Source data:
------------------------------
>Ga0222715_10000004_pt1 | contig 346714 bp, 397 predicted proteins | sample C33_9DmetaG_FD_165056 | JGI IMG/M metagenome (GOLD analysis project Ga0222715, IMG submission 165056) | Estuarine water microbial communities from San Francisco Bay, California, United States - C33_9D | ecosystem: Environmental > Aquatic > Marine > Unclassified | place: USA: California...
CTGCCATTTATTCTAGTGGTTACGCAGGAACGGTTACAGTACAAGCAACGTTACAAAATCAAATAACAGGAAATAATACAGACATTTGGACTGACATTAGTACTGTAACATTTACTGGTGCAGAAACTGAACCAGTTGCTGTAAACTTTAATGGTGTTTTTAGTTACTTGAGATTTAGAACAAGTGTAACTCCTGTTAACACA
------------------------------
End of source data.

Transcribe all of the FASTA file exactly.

>Ga0222715_10000004_pt1 | contig 346714 bp, 397 predicted proteins | sample C33_9DmetaG_FD_165056 | JGI IMG/M metagenome (GOLD analysis project Ga0222715, IMG submission 165056) | Estuarine water microbial communities from San Francisco Bay, California, United States - C33_9D | ecosystem: Environmental > Aquatic > Marine > Unclassified | place: USA: California...
CTGCCATTTATTCTAGTGGTTACGCAGGAACGGTTACAGTACAAGCAACGTTACAAAATCAAATAACAGGAAATAATACAGACATTTGGACTGACATTAGTACTGTAACATTTACTGGTGCAGAAACTGAACCAGTTGCTGTAAACTTTAATGGTGTTTTTAGTTACTTGAGATTTAGAACAAGTGTAACTCCTGTTAACACA